Half the collection consists of forgeries

This must be a museum’s nightmare: half the collection consists of fakes, forgeries. Yet this is exactly what happened to the Étienne Terrus Museum in Elne, in France. The news, apparently first broadcasted by the BBC, is now making headlines around the world.

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Just imagine

While Trump claimed he had been vindicated – and therefore his Russian headache and cloud had lifted (fake news and alternative facts, as usual) … While Theresa May had created a big, huge, enormous splitting headache – for herself, her party, plenty voters who had supported her … I accidentally hit upon a very bad idea.

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Book review: “Une haine de Corse” – a historical hatred

Histoire véridique de Napoléon Bonaparte et de Charles-André Pozzo di Borgo” is the book’s subtitle. This is not Marie Ferranti’s first book. Nor is it her first to receive a prize. It actually got two in 2012. But as readers know: not being awarded a prize does not mean a book is bad; while being awarded a prize does not mean a book is good.

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Book review: Memoirs – “Code Name Pauline”

Pearl Witherington Cornioley and Hervé Larroque’s short book aims to tell Pauline’s story to young adults. It is part of a series called “Women of Action” But though aimed at young adults, it does not mean the book may only appeal to this specific age group.

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French food on a budget: Tartiflette

Tried out the Tarte au Maroilles? Then you may have a carton of about 15 cl of crème fraiche left over. So what to do with this? Well, why not use this to make Tartiflette?

Tartiflette is another French main dish which is easy to make and should not cost the earth. Unlike Tarte au Maroilles, this is not a vegetarian dish. It also doesn’t originate from northern France, but from a region which was once part of the Duchy and later Kingdom of Savoy.

Like many European mini-states, it no longer exists. Bits of it ended up as parts of modern France. Two regions bear names linked to the former duchy: the departments Savoie and Haute-Savoie.

These two departments are right next to Switzerland and Italy. Tartiflette is made using a cheese from the area. This cheese is called Reblochon.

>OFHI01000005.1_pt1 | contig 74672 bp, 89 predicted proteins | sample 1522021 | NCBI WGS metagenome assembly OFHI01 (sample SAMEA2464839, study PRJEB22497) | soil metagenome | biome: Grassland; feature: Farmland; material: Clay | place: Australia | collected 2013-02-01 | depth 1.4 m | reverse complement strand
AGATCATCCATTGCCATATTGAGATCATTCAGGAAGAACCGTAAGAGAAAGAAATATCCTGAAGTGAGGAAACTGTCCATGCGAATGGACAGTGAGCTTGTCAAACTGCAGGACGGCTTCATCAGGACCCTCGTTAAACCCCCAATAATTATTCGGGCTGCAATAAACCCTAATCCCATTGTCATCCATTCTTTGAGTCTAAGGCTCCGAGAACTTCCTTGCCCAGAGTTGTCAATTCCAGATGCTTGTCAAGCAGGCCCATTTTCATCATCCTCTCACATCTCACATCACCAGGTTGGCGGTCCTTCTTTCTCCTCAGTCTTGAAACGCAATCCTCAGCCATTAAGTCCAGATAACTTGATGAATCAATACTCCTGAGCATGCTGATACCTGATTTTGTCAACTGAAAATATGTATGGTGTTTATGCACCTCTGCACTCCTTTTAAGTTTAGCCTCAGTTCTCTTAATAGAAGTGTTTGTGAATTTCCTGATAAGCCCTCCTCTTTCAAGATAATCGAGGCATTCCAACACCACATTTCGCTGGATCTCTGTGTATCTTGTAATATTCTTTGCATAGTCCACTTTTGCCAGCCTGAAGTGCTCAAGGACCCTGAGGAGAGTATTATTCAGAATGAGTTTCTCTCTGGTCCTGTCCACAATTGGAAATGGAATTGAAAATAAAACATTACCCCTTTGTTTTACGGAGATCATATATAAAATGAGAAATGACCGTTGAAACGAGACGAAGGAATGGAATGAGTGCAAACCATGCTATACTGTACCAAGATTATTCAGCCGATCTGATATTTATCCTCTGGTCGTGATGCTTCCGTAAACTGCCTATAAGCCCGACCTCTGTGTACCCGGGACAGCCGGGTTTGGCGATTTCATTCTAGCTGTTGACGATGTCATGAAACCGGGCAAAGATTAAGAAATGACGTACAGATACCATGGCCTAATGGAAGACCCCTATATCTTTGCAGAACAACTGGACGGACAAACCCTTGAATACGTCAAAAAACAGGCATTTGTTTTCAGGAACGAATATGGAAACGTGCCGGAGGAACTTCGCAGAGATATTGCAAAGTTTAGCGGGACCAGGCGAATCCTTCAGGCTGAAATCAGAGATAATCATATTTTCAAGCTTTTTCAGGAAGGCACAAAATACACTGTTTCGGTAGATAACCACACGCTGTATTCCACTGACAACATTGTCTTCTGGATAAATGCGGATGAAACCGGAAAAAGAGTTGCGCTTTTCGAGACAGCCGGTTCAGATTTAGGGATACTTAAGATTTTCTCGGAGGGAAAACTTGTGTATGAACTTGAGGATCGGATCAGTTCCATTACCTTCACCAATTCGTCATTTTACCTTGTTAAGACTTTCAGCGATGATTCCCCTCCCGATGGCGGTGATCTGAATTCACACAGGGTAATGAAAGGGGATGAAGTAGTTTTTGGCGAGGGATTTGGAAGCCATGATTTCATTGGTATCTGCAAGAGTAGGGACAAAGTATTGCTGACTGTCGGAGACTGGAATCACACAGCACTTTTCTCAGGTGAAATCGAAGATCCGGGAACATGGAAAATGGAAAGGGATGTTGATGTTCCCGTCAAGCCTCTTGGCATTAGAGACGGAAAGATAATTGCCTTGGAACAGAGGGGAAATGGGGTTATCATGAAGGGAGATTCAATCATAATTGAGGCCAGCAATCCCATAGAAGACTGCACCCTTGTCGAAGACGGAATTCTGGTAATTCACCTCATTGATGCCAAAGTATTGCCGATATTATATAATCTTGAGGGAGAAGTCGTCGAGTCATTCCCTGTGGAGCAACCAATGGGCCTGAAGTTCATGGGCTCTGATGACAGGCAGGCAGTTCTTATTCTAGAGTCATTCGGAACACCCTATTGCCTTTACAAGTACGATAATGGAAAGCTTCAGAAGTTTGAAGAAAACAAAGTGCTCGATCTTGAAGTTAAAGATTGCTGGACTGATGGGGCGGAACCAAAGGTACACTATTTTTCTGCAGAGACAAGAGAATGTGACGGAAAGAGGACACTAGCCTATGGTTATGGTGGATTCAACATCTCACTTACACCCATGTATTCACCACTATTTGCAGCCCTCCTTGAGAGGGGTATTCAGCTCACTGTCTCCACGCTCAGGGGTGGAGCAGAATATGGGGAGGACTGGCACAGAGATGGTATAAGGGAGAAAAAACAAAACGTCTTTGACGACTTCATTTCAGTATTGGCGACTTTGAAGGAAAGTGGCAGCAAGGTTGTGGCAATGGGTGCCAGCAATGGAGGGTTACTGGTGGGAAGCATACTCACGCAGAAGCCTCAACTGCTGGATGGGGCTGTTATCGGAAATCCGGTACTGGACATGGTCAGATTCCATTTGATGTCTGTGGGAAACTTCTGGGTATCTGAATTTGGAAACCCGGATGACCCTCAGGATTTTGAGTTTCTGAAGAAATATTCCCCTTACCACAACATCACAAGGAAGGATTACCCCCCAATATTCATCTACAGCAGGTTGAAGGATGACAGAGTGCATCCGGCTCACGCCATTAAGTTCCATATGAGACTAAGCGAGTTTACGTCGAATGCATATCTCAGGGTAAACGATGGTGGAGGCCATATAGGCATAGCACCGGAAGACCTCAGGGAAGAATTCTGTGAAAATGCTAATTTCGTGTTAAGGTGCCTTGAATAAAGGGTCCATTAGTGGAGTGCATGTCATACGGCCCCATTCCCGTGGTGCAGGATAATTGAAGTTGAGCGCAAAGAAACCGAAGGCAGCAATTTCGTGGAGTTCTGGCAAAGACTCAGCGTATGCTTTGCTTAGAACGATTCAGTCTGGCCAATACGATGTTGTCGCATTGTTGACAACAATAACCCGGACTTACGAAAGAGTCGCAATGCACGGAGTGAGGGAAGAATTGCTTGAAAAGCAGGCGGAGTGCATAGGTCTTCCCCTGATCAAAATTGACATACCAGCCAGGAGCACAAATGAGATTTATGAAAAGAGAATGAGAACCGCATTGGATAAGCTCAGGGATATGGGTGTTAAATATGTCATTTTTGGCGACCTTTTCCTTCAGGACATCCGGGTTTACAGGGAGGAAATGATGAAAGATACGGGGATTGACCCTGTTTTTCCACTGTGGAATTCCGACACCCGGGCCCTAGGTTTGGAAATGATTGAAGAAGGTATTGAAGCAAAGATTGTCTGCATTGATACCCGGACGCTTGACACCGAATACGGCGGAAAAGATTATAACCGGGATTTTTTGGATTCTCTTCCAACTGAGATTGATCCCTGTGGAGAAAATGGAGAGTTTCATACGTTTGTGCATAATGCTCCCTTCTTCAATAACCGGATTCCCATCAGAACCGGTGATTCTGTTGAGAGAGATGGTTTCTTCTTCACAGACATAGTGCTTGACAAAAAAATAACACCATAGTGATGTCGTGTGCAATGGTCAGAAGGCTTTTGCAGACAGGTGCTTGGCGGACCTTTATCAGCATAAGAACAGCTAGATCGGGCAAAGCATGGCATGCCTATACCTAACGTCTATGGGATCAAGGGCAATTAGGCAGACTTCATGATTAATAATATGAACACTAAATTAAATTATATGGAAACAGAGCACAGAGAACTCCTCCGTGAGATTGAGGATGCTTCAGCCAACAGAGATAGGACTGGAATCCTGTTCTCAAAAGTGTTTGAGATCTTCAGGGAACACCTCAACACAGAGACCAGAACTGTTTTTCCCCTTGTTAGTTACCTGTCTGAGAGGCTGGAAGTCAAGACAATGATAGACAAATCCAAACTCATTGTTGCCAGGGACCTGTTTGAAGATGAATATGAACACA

As with the Maroilles, the local French delis might sell it. However, I doubted I’d end up with a budget Tartiflette. So it was back to the internet to search for alternatives. As with Maroilles, the list included Brie and Camembert.

This time I decided to use Brie. So I hooved it double-quick to the local supermarket, for a triangle of about 150 gr of their cheapest Brie. This cost less than a Euro. At home, there were already potatoes, which at the moment cost about 1 to 1.50 Euro per kg. Onions came cheaper, at 0.50 Euro per 500 gr. The fridge contained 200 gr of diced bacon, of which I only used half. The 200 gr package cost about 1.50 Euro. The fridge also contained the left-over crème fraiche. A carton of 30 ml sets you back about 0.50 Euro here. To this needs to be added some butter or oil, as well as the costs of boiling, frying, use of the oven – but this dish tasted even better than the Tarte au Maroilles I’d made earlier!


This is a main dish which can be served on its own or with a salad.
Don’t underestimate this dish, it’s quite filling.
The recipe serves 4 people.
Preparations take about 25 to 30 minutes
Oven time is about 35 minutes with the oven set at 250 C.


1 kg of potatoes for 4 people. (For 2 people, I used 2 medium-sized potatoes per person. Steer clear of potatoes used to make fries, which remain firm after cooking.)
3 large onions. (I used three medium ones.)
Oil to fry in (I used non-salted butter through-out this recipe.)
150 gr diced bacon. (I used about 100 gr for 2 people.)
Butter to grease an oven dish.
10 cl of crème fraiche (I used the left-over 15 cl, mixed with some white wine to make it more liquid.)
1 Reblochon (Replaced by about 150 gr of Brie for a 2-person oven dish)
Salt and pepper to taste.


Cook the potatoes in water with salt. Ensure they are soft to the core, but have not turned into mash. This might take 20 to 30 minutes.
Peel the potatoes and cut in thick slices.
In the meantime, peel the onions and cut in thin rings.
Using a frying pan, heat butter or oil and add the onions.
Once the onions have glazed, add the diced bacon and season to taste with pepper and salt.
Let the mixture fry over a low fire for a few minutes.
Grease your oven dish.
Preheat your oven at 250 C. This will take about 10 minutes.

Put the potato slices in the greased oven dish.
Cover with the fried onion and bacon mix.
Add more pepper if needed.